Sometimes, you have to take matters into your own hands.
And when those hands equal an entire team and a committed group of parents, just about anything is possible.
Just ask Ardmore head baseball coach Will Trisciani and his team, who recently completed several renovations to the baseball field at Valero Park by doing things themselves.
With help from the Ardmore Dugout Club, Trisciani's staff and team were able to completely remodel the backstop, redo the entire infield and have plans to remove bleachers from behind home plate and create a grandstand type setting in the near future.
And all this was done through money gathered by baseball parents and work done by the ones who will benefit most: the team.
"Our kids have done amazing and our parents have been great," Trisciani said. "We asked at the (Ardmore) Dugout Club meeting if they were interested in doing it, and it was a consensus 'yes,' from all the parents."
"The players were there from start to finish. Almost everything that was done on that field, they did," said Trisciani, who came to Ardmore in 2005 as an assistant and was named head coach in May 2011. "They were out there from 7 a.m. to 4 p.m. in the hot weather, some of them on their off days from their other jobs."
Specifics within the renovations include the changing to a stem wall backstop that will feature tall netting, as opposed to chain link fencing, alongside excavation of the entire infield, laser leveling and the addition of new sod, all of which were in the works, ideally, long ago.
"When I took the job back in 2011, there were five things I wanted to do," Trisciani said. "The backstop was one, and to laser the field was two. We also wanted new uniforms, and there are other things that we haven't done, but will definitely do as we get the money."
For some, money would be the biggest issue. For others, waiting on more action from the school would take time. As for Trisciani and his bunch, there was one way to get this done, and that's something that was noticed by the school.
"The Dugout Club is a strong club that's always been very supportive of the baseball program," said Ardmore athletic director Doug Wendel. "And I think that's a credit to Coach Trisciani and the guys before him building the successful tradition that is Ardmore baseball."
"When you want to do things like we've done, you've got to go find the money," Trisciani said. "We can't expect the school, which has already built us a nice ballpark, to come back and change everything all of a sudden."
It's an example of the do-it-all attitude that Trisciani has instilled in his program, which showed with the efforts from almost 75 percent of his high school players, every single day.
Page 2 of 2 - "We wanted them to be a part of it and to feel like it was their own," Trisciani said. "It teaches them two things: taking ownership in their place and knowing they've had a hand in it, and it's also a team-building project."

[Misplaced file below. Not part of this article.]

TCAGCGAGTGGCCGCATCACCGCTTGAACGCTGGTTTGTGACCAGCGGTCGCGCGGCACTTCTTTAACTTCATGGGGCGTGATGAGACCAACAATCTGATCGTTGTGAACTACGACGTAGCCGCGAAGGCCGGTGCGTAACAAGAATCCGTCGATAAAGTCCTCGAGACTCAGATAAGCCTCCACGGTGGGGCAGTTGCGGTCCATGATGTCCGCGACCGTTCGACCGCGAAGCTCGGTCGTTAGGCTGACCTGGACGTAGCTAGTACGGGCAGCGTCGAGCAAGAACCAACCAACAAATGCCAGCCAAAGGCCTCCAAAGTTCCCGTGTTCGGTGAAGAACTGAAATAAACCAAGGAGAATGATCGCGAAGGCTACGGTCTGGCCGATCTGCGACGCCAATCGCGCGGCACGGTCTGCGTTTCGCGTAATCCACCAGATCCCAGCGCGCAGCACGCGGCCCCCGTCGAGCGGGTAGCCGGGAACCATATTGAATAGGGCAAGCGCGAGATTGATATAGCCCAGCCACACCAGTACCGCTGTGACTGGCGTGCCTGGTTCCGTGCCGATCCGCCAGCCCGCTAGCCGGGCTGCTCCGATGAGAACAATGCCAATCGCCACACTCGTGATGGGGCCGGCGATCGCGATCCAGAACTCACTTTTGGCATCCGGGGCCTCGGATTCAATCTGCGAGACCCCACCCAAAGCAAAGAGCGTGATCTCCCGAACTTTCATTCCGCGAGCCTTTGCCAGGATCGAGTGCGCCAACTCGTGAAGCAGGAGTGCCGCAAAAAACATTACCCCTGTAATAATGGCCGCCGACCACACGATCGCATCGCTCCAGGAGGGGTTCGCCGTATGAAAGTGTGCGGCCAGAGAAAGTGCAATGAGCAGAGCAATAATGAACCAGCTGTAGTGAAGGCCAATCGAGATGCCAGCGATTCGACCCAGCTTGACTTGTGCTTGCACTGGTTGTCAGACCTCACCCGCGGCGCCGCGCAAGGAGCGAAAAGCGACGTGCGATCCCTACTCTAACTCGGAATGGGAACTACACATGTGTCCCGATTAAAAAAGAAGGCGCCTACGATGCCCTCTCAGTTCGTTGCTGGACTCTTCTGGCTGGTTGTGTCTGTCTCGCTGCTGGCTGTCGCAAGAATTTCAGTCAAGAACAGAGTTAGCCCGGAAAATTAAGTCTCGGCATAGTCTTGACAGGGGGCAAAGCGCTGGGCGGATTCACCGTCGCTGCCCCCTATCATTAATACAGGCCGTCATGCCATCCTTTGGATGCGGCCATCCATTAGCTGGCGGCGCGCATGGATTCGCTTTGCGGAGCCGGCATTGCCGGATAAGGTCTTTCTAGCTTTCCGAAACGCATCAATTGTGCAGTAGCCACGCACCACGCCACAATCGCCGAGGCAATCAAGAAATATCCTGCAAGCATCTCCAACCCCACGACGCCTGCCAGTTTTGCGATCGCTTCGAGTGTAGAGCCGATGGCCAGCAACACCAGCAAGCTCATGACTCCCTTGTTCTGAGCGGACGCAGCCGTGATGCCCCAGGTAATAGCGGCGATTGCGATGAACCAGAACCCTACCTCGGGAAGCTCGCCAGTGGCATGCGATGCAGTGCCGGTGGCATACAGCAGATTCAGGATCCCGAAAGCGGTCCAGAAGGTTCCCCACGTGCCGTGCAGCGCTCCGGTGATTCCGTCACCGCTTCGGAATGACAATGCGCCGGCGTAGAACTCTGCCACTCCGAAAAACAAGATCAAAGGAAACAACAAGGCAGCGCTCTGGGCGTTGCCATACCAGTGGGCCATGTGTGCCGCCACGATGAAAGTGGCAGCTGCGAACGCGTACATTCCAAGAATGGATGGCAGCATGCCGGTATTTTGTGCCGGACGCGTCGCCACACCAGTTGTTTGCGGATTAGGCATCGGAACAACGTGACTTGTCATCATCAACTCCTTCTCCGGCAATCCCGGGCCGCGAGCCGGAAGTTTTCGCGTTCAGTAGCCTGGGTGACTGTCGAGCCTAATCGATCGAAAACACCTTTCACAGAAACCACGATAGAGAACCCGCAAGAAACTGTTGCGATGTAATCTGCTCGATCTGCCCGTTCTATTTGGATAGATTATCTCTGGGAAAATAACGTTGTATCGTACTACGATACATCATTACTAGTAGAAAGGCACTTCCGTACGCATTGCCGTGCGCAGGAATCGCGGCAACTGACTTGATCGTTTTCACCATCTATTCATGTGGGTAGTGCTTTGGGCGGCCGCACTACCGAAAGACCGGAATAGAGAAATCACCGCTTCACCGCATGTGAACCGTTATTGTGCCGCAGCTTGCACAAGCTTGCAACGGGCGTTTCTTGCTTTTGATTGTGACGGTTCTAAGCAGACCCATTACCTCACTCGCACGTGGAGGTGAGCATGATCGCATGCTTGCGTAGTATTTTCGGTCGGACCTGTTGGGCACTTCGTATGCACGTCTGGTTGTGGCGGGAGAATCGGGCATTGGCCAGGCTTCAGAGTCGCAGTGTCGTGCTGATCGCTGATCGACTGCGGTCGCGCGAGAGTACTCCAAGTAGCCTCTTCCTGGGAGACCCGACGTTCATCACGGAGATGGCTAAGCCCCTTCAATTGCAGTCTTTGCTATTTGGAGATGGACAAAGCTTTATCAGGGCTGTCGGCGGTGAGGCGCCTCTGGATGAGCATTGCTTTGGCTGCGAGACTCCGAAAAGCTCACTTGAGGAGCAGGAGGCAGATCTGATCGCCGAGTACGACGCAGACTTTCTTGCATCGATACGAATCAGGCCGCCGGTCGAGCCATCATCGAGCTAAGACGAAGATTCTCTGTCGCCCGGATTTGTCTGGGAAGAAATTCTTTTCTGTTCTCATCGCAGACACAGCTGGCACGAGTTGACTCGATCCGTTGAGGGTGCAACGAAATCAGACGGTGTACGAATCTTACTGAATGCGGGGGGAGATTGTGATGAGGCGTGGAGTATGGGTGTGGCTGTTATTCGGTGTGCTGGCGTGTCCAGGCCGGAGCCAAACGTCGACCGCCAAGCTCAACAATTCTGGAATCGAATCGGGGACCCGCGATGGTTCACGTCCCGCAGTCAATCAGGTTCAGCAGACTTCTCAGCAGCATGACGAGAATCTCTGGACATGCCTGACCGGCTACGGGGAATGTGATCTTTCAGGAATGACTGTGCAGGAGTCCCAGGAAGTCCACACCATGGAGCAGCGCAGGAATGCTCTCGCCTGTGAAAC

Trisciani and his coaching staff, comprised of assistant coach Dick Brumley and son Braden, spearheaded the project and did a large amount of work, alongside their staff.
"Those guys are well respected in the community and within our school system," Wendel said. "They're always working hard to do what's best for their kids."
The team helped form the wall, build the concrete, put in the posts for the backstop net, dig up the infield and more, with the season still some seven months away.
And during the process, just when Trisciani thought his staff and his team would have to put down the sod themselves, there came more help.
"The school was a tremendous help on the redo of the infield," Trisciani said. "Our maintenance guys helped with a huge part of this. They basically brought in the sod and laid it down for us."
And more help.
"We got help from Roger Day, Jimmy Frazier and so many more," Trisciani said. "Those guys and others were a huge help. I know we couldn't have done it without them."
And there you have it.
All Trisciani & Co. are waiting for now is the large net to arrive, and this summer's work will be complete.
"It was a great summer," Trisciani said. "When the net gets here, we're sticking it up and then all of our hard work will be complete for this summer."
When adding up the helping hands and hard work, this summer will not only pay off in the looks department, but should show up when practice starts next spring.
Trisciani, whose team finished on what he called a "sour note" last season, returns plenty of talent, including four seniors and six sophomores who started a season ago. It's a group Trisciani says, "won't quit until the job is done."
"I saw a lot of character this summer from every one of them," Trisciani said. "Our kids want to leave a legacy behind. I wouldn't trade them for anybody."
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